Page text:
The Journal of Teaching in International Business announces a Special Issue Call for papers on:
Papers are invited for publication in this special issue of the Journal of Teaching in International Business (JTIB) published by Routledge/Taylor and Francis. JTIB is the premier scholarly journal in its field now in its 27th year of publication (JTIB home page, http://www.tandfonline.com/toc/wtib20/current ). Papers submitted for this SI should make significant contributions and provide fresh insights for the teaching of International Entrepreneurship, preferably based on empirical evidence. Topic areas (but not limited to) can include how entrepreneurship is taught around the world. Specifically:
- To what extent research and case studies on entrepreneurship are brought into undergraduate, MBA, and PhD curriculum, and/or how effective this has been for the following topics:
- entrepreneurial finance
- entrepreneurship and innovation
- venture capital and private equity
- cross border entrepreneurship
- entrepreneurial opportunities
- measuring entrepreneurship
- country comparisons
- culture and entrepreneurship
- public policy and entrepreneurship
- legal perspectives on entrepreneurship
- corporate governance perspectives on entrepreneurship
- gender and entrepreneurship
- To what extent student study abroad programs have enriched the international entrepreneurship education?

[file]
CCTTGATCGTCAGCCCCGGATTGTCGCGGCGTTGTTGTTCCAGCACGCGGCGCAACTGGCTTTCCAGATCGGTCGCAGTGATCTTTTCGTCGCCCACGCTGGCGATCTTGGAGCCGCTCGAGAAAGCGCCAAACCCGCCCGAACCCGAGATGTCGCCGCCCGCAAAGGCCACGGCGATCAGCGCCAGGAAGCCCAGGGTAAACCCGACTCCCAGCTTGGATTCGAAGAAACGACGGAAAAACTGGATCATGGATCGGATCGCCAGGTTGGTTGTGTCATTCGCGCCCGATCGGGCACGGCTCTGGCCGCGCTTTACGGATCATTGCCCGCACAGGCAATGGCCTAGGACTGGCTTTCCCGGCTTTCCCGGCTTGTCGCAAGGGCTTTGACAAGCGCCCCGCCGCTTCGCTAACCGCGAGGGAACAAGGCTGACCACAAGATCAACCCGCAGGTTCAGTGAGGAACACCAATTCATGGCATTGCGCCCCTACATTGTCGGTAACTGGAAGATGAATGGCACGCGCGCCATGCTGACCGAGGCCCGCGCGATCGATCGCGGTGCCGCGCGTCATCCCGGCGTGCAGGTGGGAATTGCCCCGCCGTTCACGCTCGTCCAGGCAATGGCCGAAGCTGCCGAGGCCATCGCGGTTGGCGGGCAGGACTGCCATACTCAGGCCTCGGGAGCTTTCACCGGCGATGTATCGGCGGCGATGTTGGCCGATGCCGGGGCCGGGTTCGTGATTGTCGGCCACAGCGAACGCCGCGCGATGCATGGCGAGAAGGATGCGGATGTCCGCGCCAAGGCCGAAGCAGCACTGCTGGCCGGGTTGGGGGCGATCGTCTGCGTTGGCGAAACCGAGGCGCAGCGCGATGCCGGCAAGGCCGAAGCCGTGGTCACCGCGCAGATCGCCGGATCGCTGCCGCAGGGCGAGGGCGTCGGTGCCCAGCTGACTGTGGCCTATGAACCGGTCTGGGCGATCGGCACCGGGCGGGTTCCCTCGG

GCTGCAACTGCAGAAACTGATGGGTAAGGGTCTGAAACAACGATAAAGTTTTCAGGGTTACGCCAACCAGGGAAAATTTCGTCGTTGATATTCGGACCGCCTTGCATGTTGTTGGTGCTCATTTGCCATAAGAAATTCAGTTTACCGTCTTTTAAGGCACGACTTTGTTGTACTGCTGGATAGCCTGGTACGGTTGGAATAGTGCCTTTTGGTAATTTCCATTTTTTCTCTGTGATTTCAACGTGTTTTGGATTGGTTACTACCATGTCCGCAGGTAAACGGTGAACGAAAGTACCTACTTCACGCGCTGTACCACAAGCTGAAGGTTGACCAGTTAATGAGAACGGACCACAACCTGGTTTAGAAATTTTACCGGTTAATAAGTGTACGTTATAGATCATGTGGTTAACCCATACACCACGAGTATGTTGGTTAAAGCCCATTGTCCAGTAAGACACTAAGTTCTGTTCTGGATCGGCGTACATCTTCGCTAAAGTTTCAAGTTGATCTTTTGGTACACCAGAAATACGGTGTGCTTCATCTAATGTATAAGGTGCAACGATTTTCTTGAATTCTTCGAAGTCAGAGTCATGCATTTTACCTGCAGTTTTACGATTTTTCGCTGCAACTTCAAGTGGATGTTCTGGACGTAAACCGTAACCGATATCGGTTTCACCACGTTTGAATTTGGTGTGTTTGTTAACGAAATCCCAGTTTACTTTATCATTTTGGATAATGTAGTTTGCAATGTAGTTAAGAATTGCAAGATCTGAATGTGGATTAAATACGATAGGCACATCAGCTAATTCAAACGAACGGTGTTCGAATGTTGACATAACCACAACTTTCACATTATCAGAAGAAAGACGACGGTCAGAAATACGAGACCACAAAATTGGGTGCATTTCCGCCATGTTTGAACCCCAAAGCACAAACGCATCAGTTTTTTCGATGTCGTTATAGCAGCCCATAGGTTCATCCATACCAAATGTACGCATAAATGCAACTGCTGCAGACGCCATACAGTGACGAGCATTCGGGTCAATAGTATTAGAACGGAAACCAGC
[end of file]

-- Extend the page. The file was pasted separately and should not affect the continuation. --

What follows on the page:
- What are some specific challenges entrepreneurs facing globally and how can we educate them better to prepare these challenges?
Submission Deadline: July 1st, 2017
Online Submission: https://mc.manuscriptcentral.com/jtib
Special Issue Guess Editors:
Douglas Cumming (York University Schulich School of Business)
Feng Zhan (John Carroll University Boler School of Business)
JTIB instructs international business educators, curriculum developers, and institutions of higher education worldwide on methods and techniques for better teaching to ensure a global mindset and optimum, cost-effective learning in international business. JTIB seeks original, significant, scholarly, and applied articles that use empirical data and analysis to show the effectiveness of various approaches to teaching international business; enrich and make more effective the classroom presentations of teachers of international business; facilitate research endeavors of international business consultants, researchers, business education foundations, and institutions of higher learning. Papers for this special issue should not have been published or submitted elsewhere for publication.